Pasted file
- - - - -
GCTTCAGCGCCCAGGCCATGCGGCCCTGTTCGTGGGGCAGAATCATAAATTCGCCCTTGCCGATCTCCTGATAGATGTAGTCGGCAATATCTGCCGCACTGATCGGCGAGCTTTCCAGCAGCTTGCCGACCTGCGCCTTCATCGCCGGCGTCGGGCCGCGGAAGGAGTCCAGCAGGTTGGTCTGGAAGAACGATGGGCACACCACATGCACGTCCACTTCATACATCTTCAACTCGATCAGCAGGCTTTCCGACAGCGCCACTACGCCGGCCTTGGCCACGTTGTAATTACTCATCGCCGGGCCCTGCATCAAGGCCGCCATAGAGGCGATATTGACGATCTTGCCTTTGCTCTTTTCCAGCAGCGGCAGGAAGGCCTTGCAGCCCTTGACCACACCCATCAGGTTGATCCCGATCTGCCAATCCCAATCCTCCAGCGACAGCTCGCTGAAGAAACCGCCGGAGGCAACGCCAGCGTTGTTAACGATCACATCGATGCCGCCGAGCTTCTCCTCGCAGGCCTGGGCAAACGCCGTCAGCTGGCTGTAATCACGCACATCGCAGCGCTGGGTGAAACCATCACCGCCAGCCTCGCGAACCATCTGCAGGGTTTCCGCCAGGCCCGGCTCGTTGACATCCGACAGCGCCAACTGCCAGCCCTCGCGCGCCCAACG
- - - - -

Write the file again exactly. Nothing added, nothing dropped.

GCTTCAGCGCCCAGGCCATGCGGCCCTGTTCGTGGGGCAGAATCATAAATTCGCCCTTGCCGATCTCCTGATAGATGTAGTCGGCAATATCTGCCGCACTGATCGGCGAGCTTTCCAGCAGCTTGCCGACCTGCGCCTTCATCGCCGGCGTCGGGCCGCGGAAGGAGTCCAGCAGGTTGGTCTGGAAGAACGATGGGCACACCACATGCACGTCCACTTCATACATCTTCAACTCGATCAGCAGGCTTTCCGACAGCGCCACTACGCCGGCCTTGGCCACGTTGTAATTACTCATCGCCGGGCCCTGCATCAAGGCCGCCATAGAGGCGATATTGACGATCTTGCCTTTGCTCTTTTCCAGCAGCGGCAGGAAGGCCTTGCAGCCCTTGACCACACCCATCAGGTTGATCCCGATCTGCCAATCCCAATCCTCCAGCGACAGCTCGCTGAAGAAACCGCCGGAGGCAACGCCAGCGTTGTTAACGATCACATCGATGCCGCCGAGCTTCTCCTCGCAGGCCTGGGCAAACGCCGTCAGCTGGCTGTAATCACGCACATCGCAGCGCTGGGTGAAACCATCACCGCCAGCCTCGCGAACCATCTGCAGGGTTTCCGCCAGGCCCGGCTCGTTGACATCCGACAGCGCCAACTGCCAGCCCTCGCGCGCCCAACG